Wednesday, April 27, 2011


It is difficult to roam around the Templo Mayor site, the Aztec (or more properly Mexica) archaeological site in the historic centre of Mexico City, without being impressed or moved in some way. I was struck by two thoughts. First, how recent the history of this site is. The last major renovation to the Aztec temple occurred about 100 years prior to the arrival of the Spanish. The Spanish cathedral, literally a stones throw from the earlier temple, is itself impressive but if we can imagine traveling back in time another 100 years from its construction, there was the Aztec temple.

The second image that grew in my mind and became much more powerful than the image of the shortness of history, was that of the killing field. In the archaeological site and in the museum itself one sees the skull rack (I presume the one in the museum is original work while that in the site is probably a reconstruction), a representation of those killed in battle who were then sacrificed to the gods. Reliable accounts suggest that when the last renovation was made to the ancient temple 1000 people were sacrificed each day for the 20 days of the festival - 20,000 people lost their lives for the glory of god. All of this is now invisible but one can imagine the blood running down the temple, the body parts being dealt with and the fear that must have run through the streets. A visit to the ruins is like a visit to a concentration camp in Germany, the Cambodian killing fields or the country side of Rwanda. Yet, there are no signs telling us we are entering a killing ground, no suggestions to remember those who died at the site, no explanation of the use of body parts. It gets worse: there were five renovations to the ancient temple. Did each have a similar number of deaths associated with the grand reopening? Also of corse there were regular sacrifices at the site. Let your mind travel further and recall the enormous numbers of deaths in the streets (in what was really quite a small island) at the hands of the Spanish and of the Aztecs.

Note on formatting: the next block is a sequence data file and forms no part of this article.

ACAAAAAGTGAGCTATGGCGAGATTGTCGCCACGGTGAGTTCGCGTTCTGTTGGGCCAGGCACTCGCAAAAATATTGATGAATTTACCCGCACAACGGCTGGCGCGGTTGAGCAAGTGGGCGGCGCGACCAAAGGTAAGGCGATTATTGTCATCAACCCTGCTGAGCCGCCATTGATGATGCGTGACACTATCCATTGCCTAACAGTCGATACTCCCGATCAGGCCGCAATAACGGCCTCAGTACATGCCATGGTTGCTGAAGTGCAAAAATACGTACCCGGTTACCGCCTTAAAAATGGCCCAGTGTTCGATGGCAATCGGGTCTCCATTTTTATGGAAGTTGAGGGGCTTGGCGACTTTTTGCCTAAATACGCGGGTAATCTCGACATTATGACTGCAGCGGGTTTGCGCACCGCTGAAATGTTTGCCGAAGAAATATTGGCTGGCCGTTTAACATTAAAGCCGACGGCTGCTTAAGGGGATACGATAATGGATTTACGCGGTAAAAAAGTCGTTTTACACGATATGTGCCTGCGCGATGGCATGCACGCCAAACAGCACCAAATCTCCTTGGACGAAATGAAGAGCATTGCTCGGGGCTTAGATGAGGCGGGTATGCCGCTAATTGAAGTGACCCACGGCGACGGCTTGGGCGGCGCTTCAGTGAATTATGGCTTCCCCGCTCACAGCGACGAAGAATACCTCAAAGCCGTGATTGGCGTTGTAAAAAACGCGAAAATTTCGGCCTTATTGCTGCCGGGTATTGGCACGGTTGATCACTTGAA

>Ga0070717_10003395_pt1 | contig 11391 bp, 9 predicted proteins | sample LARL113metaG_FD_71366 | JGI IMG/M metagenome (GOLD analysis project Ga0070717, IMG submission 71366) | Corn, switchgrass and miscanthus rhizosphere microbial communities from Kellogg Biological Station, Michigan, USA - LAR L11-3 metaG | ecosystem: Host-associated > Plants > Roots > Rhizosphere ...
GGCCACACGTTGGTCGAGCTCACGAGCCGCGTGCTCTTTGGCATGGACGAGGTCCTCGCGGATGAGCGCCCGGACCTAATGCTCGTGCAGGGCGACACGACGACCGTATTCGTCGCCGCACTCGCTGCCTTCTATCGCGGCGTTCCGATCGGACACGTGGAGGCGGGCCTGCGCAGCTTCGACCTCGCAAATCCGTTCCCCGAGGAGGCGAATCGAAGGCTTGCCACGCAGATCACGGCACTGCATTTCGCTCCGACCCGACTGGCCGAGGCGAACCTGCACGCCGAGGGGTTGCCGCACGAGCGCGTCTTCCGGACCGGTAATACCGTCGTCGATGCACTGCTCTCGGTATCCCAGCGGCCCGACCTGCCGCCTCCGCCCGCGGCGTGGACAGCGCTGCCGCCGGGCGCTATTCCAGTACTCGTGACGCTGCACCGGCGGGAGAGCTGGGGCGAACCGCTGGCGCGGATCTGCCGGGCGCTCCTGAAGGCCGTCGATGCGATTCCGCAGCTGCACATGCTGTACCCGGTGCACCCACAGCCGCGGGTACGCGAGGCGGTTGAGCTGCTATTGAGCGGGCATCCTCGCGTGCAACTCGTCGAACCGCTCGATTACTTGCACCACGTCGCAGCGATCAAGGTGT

In an earlier post I reviewed the debate over cannibalism among the Aztecs and now it has become more real. One can indeed find images from Aztec sites of body parts being cooked and eaten. We know there was a belief that the bodies of those sacrificed became sacred: after death they took on additional importance. So it is unlikely the bodies were simply disposed of and more likely the bodies were consumed by the religious elite. This of course is only different from our treatment of the body of Jesus in its concreteness, not in its symbolism. How one might ask, could they possibly eat 20,000 sacred bodies? Perhaps this protein did in fact work its way down the “food chain” so to speak and fed a great many people.

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